Seniors and Anesthesia

 

The older you are, the more likely it is for you to have surgery for a health condition such as clogged heart arteries or an arthritic knee. So it’s no surprise that more than one in 10 people who have surgery are 65 or older. Advanced age can affect the potential for surgery risks (although your medical condition and the type of surgery you are having play the major role). One concern is that the aging brain is more vulnerable to anesthesia, which prevents you from feeling pain during surgery. Two anesthesia-related surgery risks particularly in older people are:

  • Postoperative delirium – This temporary condition may not develop until a few days after surgery, when a patient may be confused, disoriented, have problems with memory and paying attention and is not aware of the surrounding environment. It is common, may come and go, and usually disappears after about a week.
  • Postoperative cognitive dysfunction (POCD) – This condition can be serious and lead to long-term memory loss and lessened ability to learn, concentrate and think. Because some of these problems are common in the elderly, the only way to determine if a patient actually suffers POCD is to conduct a mental test before surgery.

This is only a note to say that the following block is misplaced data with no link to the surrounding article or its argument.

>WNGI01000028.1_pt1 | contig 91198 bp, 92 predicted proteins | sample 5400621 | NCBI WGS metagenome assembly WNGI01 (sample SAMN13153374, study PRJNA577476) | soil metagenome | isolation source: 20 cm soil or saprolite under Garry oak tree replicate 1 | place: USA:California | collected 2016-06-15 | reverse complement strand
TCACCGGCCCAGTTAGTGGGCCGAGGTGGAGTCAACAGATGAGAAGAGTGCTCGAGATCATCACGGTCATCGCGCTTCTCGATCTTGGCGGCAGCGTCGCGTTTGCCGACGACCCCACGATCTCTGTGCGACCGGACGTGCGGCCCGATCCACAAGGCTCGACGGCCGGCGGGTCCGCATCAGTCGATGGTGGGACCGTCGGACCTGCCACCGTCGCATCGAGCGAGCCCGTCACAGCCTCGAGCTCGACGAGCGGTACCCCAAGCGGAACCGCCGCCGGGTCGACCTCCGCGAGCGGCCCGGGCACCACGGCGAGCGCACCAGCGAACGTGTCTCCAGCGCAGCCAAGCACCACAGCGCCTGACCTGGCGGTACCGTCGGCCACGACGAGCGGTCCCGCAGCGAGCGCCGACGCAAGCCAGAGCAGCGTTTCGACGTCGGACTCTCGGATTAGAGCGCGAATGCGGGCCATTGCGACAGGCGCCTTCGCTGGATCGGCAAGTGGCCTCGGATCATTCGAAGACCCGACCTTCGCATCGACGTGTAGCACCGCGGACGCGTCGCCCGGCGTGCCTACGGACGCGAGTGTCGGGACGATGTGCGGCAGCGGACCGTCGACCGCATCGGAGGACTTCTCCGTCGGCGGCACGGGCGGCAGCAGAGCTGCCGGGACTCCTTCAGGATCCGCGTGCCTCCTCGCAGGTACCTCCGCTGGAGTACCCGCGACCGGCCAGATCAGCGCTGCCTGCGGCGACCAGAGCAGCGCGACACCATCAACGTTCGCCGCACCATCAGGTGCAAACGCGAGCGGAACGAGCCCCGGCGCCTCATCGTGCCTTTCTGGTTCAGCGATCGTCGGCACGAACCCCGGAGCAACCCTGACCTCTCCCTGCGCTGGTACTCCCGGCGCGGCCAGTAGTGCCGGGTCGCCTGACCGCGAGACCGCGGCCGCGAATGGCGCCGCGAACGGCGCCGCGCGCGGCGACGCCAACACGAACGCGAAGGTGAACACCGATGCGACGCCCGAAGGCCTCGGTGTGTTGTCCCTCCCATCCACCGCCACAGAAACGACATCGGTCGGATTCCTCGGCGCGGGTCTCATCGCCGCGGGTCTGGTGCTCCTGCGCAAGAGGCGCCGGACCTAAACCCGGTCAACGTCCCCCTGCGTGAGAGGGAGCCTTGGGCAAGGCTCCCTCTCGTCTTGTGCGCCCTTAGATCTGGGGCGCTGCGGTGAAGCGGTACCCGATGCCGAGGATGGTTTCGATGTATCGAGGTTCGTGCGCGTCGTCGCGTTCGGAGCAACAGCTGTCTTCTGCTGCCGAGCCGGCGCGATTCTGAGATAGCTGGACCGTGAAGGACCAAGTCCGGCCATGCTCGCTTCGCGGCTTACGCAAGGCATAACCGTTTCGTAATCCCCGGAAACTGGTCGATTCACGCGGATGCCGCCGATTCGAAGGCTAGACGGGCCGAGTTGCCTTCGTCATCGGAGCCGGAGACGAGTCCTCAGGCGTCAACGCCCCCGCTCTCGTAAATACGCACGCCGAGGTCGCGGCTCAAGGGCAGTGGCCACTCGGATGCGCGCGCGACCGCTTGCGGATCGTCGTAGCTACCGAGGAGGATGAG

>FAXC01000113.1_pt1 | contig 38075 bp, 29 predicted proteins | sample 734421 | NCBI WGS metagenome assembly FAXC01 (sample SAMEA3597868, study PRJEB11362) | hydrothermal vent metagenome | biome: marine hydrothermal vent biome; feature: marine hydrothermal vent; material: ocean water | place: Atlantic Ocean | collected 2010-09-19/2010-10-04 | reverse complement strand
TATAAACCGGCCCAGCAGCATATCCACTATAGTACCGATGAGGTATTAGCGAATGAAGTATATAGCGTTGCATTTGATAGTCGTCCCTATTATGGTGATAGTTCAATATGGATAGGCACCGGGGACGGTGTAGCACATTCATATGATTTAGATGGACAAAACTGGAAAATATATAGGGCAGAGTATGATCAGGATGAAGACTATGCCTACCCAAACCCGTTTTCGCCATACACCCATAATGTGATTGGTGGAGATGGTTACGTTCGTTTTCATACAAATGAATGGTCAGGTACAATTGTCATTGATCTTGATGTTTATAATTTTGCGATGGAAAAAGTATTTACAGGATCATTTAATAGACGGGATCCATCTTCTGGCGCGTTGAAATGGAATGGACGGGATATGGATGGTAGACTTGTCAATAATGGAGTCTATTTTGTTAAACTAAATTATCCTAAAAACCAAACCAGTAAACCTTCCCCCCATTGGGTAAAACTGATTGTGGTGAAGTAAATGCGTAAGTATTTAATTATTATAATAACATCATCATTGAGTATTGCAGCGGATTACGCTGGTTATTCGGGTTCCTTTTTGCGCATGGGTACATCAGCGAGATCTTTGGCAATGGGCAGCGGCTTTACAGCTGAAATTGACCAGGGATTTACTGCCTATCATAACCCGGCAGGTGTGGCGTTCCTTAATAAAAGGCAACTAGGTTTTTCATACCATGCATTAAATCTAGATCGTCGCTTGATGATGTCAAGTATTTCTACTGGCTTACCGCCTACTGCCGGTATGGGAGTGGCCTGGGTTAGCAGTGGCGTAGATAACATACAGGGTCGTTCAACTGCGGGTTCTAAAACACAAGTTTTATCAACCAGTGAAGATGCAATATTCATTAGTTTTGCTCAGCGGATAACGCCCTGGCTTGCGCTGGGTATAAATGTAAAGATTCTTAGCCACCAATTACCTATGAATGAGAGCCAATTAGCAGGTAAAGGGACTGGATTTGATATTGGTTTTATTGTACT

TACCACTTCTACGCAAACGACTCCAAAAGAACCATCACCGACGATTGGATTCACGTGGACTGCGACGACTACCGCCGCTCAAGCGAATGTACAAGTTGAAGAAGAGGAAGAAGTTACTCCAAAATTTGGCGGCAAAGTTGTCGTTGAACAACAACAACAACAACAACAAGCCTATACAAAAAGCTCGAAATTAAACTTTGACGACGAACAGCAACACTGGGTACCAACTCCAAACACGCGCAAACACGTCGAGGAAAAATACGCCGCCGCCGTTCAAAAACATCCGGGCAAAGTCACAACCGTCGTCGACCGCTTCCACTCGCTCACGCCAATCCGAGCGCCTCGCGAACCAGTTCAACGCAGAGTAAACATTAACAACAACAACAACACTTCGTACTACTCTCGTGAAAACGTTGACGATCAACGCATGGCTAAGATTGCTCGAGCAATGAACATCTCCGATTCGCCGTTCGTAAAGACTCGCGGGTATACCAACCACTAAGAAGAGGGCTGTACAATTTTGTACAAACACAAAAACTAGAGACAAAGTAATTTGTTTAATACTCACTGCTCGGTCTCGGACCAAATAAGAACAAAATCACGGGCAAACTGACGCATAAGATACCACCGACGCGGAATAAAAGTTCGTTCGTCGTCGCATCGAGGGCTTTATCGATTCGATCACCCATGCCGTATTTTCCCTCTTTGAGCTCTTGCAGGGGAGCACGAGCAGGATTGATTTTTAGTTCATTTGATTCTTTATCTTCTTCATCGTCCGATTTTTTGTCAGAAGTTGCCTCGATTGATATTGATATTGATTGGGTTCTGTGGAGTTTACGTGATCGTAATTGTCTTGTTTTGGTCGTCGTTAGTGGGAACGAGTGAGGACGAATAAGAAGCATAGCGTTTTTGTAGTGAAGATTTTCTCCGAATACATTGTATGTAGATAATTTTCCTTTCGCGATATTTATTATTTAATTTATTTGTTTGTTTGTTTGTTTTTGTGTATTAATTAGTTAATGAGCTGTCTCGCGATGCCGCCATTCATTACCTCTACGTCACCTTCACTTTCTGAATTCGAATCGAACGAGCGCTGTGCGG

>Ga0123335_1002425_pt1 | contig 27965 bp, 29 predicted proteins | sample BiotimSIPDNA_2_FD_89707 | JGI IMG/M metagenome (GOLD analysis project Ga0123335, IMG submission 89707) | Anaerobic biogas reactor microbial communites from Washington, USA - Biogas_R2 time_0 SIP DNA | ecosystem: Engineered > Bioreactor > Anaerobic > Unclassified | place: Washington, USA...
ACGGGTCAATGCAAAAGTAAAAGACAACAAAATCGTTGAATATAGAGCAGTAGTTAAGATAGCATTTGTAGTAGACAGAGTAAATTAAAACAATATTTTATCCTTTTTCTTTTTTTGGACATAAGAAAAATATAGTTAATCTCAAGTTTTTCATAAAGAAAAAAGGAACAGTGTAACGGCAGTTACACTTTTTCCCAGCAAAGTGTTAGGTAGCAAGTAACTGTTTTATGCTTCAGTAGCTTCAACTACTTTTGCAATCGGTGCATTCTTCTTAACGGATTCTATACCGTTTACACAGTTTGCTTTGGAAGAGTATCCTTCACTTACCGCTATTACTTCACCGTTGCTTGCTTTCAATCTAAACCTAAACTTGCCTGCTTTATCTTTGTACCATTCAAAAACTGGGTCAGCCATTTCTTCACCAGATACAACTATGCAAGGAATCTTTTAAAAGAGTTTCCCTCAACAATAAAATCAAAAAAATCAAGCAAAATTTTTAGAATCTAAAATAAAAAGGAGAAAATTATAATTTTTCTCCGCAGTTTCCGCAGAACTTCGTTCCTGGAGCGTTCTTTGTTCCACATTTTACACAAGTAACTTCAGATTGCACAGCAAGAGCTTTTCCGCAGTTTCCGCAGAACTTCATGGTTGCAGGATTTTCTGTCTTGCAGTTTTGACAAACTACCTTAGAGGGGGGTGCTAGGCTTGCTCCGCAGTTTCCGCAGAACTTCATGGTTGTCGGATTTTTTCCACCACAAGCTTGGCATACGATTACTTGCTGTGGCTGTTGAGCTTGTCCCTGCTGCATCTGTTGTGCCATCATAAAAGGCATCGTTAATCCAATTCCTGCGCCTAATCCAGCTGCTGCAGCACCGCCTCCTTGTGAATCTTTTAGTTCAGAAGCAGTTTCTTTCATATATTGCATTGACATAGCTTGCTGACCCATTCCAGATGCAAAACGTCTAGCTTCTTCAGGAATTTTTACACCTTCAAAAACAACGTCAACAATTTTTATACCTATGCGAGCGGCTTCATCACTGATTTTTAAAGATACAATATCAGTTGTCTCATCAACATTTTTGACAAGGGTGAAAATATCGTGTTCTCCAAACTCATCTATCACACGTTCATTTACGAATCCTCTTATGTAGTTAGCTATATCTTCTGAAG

Thankfully, researchers have learned about these conditions and know how to prevent or reduce the effects and anesthesia is safer today than ever before.

To ensure anesthesia-related safety during surgery and decrease your risk of cognitive delirium or dysfunction, plan ahead.

  • Request that a physician anesthesiologist who specializes in geriatric patients lead your anesthesia care.
  • Ask your physician to conduct a pre-surgery cognitive test – an assessment of your mental function. The physician can then use that as a baseline for comparison after surgery.
  • Be sure your caregiver or person who spends the most time with you carefully observes your physical and mental activity after surgery. If anything troubling occurs, it should be reported to your physician. Talk to your physician before taking medications after surgery that can affect your nervous system, such as those for anxiety, seizures, muscle spasms and difficulty falling asleep.

During surgery the physician anesthesiologist will closely monitor your anesthesia-related care to prevent problems. But there are things that can help re-orient you after surgery and reduce confusion or disorientation:

  • Have a family member stay with you as you recover from surgery.
  • Bring your hearing aid or glasses and ask that they be made available as soon as possible after the procedure.
  • Request a recovery room with a window if possible, so you can tell whether it’s day or night.
  • Pack things to put in your room that will help you readjust, including a family photo, a clock and a calendar.

For more information on preparing for surgery, visit Preparing for Surgery.